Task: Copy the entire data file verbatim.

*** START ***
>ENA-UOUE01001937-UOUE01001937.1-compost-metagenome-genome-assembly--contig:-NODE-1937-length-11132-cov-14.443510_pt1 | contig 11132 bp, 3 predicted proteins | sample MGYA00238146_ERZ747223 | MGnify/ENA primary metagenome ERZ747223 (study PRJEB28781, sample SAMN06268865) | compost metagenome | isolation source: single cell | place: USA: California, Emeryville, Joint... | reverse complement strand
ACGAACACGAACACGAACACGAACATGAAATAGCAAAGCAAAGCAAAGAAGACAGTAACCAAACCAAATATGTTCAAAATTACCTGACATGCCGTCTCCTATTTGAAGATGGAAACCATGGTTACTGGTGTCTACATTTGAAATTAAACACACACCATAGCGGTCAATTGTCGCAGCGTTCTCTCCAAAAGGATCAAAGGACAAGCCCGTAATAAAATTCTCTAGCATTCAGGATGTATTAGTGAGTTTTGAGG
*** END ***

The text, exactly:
>ENA-UOUE01001937-UOUE01001937.1-compost-metagenome-genome-assembly--contig:-NODE-1937-length-11132-cov-14.443510_pt1 | contig 11132 bp, 3 predicted proteins | sample MGYA00238146_ERZ747223 | MGnify/ENA primary metagenome ERZ747223 (study PRJEB28781, sample SAMN06268865) | compost metagenome | isolation source: single cell | place: USA: California, Emeryville, Joint... | reverse complement strand
ACGAACACGAACACGAACACGAACATGAAATAGCAAAGCAAAGCAAAGAAGACAGTAACCAAACCAAATATGTTCAAAATTACCTGACATGCCGTCTCCTATTTGAAGATGGAAACCATGGTTACTGGTGTCTACATTTGAAATTAAACACACACCATAGCGGTCAATTGTCGCAGCGTTCTCTCCAAAAGGATCAAAGGACAAGCCCGTAATAAAATTCTCTAGCATTCAGGATGTATTAGTGAGTTTTGAGG